Freddie Mercury used to call his cats when he was on tour (yes, a human actually picked up the phone for them).
Neil Young brought his dog “Elvis” on the road and credits him with keeping him grounded during tough times. He even wrote a song about his loyal buddy (“Old King”) on his 1992 album, Harvest Moon.
At one point during his marriage to Cynthia, John Lennon owned ten cats.
Robert Plant honored his dog “Strider” with a line in Led Zeppelin’s song “Bron-Y-Aur-Stomp” (“There ain’t no companion like a blue-eyed Merle”).
When it comes to pets, rock stars are (as the tabloids say) “just like us!” They cherish their animal companions for the things we all appreciate: unconditional love, goofy antics, and a friend who never lets you down.
But animals have furry “fringe benefits” for our health.
Related: “Why Is Music Good for Your Brain?”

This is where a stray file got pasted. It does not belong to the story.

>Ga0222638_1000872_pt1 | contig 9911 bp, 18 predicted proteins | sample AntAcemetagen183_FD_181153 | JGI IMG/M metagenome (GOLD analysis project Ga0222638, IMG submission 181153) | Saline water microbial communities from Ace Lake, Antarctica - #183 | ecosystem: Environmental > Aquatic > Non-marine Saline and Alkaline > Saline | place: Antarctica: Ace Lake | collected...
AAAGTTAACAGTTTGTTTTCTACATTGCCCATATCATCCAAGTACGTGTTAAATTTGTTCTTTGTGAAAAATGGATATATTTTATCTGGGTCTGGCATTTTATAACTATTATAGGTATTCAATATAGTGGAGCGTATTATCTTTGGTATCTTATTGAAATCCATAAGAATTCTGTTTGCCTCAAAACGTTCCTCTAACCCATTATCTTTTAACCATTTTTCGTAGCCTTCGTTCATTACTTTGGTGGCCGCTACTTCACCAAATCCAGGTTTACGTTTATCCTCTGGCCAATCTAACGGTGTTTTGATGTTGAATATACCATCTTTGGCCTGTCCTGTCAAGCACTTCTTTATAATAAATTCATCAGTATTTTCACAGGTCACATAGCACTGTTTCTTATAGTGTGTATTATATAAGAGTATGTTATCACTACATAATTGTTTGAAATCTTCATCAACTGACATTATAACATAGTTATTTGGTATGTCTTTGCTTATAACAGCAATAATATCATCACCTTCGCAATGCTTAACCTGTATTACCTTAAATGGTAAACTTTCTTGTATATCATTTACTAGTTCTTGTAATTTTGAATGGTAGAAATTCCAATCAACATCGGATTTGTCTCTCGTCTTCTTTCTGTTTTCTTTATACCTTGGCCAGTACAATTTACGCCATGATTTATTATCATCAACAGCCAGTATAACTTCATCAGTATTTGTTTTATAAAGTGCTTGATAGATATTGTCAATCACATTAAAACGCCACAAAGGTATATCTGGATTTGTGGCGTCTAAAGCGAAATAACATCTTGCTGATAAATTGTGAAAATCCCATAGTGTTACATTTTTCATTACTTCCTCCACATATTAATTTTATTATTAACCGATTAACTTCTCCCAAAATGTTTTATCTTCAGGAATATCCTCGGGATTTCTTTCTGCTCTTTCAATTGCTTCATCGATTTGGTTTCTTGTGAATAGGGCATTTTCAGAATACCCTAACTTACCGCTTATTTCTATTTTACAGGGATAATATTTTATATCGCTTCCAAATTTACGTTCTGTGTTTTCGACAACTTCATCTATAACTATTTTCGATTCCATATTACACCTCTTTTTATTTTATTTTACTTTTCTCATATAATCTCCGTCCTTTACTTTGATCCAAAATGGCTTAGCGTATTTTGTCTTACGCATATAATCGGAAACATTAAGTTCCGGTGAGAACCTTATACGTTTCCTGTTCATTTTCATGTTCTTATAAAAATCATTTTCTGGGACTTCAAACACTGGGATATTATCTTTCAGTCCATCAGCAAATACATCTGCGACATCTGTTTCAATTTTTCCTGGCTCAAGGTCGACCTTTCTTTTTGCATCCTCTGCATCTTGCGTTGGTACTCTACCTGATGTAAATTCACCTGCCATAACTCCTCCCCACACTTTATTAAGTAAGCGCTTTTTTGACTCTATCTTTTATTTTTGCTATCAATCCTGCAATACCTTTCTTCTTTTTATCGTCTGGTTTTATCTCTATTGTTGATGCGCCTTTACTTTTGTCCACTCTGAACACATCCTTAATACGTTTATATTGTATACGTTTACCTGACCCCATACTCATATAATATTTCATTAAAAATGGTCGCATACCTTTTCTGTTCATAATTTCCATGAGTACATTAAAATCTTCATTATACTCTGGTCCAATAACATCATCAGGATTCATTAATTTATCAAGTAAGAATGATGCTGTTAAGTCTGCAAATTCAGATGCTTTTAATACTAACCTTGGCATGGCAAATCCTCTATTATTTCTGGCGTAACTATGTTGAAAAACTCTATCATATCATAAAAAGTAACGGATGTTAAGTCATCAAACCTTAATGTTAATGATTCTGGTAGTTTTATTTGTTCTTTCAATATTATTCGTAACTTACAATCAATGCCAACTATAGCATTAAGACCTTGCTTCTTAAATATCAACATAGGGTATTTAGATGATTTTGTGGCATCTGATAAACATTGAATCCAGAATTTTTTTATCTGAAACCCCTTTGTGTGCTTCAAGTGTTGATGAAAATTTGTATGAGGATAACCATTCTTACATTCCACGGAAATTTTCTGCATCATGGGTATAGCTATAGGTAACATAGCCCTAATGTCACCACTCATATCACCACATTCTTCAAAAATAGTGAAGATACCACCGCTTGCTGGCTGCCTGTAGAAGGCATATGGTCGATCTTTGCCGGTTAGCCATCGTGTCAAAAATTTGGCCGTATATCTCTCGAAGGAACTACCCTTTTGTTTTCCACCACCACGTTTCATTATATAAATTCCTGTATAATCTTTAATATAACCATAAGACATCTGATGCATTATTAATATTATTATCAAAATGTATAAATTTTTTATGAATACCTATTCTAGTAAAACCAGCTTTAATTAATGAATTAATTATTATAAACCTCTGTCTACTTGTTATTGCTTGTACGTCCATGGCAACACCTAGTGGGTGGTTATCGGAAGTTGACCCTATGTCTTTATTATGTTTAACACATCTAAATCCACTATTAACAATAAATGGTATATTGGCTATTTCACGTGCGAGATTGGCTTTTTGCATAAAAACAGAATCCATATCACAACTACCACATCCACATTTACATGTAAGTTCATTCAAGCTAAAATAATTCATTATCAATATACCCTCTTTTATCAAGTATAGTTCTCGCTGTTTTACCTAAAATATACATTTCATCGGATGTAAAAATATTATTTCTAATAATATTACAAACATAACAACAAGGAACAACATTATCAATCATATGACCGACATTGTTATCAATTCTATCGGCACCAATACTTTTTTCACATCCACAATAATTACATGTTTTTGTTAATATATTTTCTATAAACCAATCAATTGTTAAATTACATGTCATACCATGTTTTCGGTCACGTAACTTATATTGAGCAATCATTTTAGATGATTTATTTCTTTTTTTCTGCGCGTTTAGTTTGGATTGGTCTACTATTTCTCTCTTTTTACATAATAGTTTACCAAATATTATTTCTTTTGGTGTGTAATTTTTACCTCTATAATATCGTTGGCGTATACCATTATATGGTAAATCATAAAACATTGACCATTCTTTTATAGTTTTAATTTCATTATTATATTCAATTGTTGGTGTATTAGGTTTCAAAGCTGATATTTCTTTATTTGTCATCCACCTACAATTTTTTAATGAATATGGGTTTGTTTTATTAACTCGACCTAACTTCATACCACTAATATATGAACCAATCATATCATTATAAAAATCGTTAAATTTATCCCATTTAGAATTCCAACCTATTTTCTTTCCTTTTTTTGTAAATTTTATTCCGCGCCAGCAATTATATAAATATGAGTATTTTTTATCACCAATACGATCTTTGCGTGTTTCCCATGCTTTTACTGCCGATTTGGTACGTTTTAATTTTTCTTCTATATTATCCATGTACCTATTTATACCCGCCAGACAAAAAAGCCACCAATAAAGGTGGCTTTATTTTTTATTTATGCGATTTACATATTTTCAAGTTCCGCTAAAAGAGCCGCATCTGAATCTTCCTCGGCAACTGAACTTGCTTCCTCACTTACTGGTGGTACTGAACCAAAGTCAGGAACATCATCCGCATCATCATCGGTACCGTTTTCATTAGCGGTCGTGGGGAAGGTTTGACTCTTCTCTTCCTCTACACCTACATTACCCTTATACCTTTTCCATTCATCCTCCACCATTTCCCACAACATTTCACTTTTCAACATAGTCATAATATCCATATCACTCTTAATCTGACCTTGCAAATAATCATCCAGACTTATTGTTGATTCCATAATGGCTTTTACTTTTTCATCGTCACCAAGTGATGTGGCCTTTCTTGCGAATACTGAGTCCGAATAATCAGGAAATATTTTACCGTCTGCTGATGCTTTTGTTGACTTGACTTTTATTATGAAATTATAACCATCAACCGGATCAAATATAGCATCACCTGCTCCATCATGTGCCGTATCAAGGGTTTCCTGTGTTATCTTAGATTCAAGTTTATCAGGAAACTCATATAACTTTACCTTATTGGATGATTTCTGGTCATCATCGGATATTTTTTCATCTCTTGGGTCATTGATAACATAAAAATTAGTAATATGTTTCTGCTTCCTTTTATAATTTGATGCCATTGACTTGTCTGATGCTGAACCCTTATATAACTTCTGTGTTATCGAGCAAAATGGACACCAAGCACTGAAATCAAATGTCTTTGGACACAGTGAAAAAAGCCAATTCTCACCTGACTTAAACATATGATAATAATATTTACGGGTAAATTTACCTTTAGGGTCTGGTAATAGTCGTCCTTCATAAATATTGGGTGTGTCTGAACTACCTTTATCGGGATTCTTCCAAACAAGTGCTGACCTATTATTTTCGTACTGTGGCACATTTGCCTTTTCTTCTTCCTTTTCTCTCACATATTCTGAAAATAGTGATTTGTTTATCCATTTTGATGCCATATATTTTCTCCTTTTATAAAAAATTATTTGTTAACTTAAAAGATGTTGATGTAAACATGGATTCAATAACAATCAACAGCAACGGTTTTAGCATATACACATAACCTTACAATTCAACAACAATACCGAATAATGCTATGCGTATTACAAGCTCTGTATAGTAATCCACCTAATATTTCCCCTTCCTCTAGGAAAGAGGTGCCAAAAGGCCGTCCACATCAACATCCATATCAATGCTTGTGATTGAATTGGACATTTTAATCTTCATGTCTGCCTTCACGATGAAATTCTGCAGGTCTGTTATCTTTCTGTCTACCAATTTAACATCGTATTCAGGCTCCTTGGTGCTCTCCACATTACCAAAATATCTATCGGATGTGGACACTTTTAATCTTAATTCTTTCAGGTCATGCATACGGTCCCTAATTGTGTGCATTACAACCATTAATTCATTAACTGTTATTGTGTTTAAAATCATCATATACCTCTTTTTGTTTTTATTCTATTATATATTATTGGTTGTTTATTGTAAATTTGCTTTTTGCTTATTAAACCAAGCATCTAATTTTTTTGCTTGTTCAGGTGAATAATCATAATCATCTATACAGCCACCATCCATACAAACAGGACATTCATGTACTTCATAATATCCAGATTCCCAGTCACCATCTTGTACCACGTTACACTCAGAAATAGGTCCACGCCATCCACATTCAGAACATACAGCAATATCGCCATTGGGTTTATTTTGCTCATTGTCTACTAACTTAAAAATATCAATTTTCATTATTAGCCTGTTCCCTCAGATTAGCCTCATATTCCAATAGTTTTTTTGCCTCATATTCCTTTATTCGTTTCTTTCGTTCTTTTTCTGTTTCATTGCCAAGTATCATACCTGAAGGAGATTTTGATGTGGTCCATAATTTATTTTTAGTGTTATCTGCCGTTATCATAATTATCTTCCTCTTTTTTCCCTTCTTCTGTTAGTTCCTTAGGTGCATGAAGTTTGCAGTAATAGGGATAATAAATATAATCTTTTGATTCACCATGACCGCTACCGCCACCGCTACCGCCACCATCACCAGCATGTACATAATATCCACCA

“If pet ownership was medication, it would be patented tomorrow.” – Edwin Creagan, oncologist, The Mayo Clinic
Petting a dog lowers your blood pressure. The purr of a cat is equally tranquilizing but reportedly can also help in healing broken bones. Pets are used in hospitals to help patients with depression, dementia symptoms, and the lessening of pain. And, as with their rock star owners, they’ve been assisting with our emotional health for years.
Florence Nightingale is considered a founder of modern Pet Therapy. During the 1860s, she noticed how well mentally-ill patients responded to the presence of animals. After World War II, the Red Cross brought dogs into military hospitals to help soldiers recovering from trauma. Animals are now a regular fixture in senior living facilities, nursing homes, hospice centers and more.
So how to explain the unique healing gifts of animals? Our friends at Healing Quest TV did some research into it – and it’s pretty amazing. Have a look — then give your favorite fur-kid an extra treat.
-The CS Team
Photo: Public domain image of Freddie Mercury
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